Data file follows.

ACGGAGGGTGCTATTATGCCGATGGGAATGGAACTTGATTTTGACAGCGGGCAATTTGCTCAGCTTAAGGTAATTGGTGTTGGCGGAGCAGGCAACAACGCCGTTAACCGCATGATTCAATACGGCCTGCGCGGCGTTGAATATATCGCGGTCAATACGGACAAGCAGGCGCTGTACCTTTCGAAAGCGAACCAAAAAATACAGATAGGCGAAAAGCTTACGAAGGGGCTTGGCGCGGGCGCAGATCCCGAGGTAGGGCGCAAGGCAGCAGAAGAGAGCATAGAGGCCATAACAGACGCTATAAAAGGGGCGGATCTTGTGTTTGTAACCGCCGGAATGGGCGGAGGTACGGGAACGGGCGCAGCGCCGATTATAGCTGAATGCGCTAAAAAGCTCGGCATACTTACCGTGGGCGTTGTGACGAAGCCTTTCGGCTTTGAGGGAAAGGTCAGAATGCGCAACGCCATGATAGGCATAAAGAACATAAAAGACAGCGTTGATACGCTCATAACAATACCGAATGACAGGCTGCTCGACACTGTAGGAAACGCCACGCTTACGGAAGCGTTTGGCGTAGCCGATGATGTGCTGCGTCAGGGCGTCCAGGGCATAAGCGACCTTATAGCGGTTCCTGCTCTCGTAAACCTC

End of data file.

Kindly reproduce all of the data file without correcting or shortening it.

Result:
ACGGAGGGTGCTATTATGCCGATGGGAATGGAACTTGATTTTGACAGCGGGCAATTTGCTCAGCTTAAGGTAATTGGTGTTGGCGGAGCAGGCAACAACGCCGTTAACCGCATGATTCAATACGGCCTGCGCGGCGTTGAATATATCGCGGTCAATACGGACAAGCAGGCGCTGTACCTTTCGAAAGCGAACCAAAAAATACAGATAGGCGAAAAGCTTACGAAGGGGCTTGGCGCGGGCGCAGATCCCGAGGTAGGGCGCAAGGCAGCAGAAGAGAGCATAGAGGCCATAACAGACGCTATAAAAGGGGCGGATCTTGTGTTTGTAACCGCCGGAATGGGCGGAGGTACGGGAACGGGCGCAGCGCCGATTATAGCTGAATGCGCTAAAAAGCTCGGCATACTTACCGTGGGCGTTGTGACGAAGCCTTTCGGCTTTGAGGGAAAGGTCAGAATGCGCAACGCCATGATAGGCATAAAGAACATAAAAGACAGCGTTGATACGCTCATAACAATACCGAATGACAGGCTGCTCGACACTGTAGGAAACGCCACGCTTACGGAAGCGTTTGGCGTAGCCGATGATGTGCTGCGTCAGGGCGTCCAGGGCATAAGCGACCTTATAGCGGTTCCTGCTCTCGTAAACCTC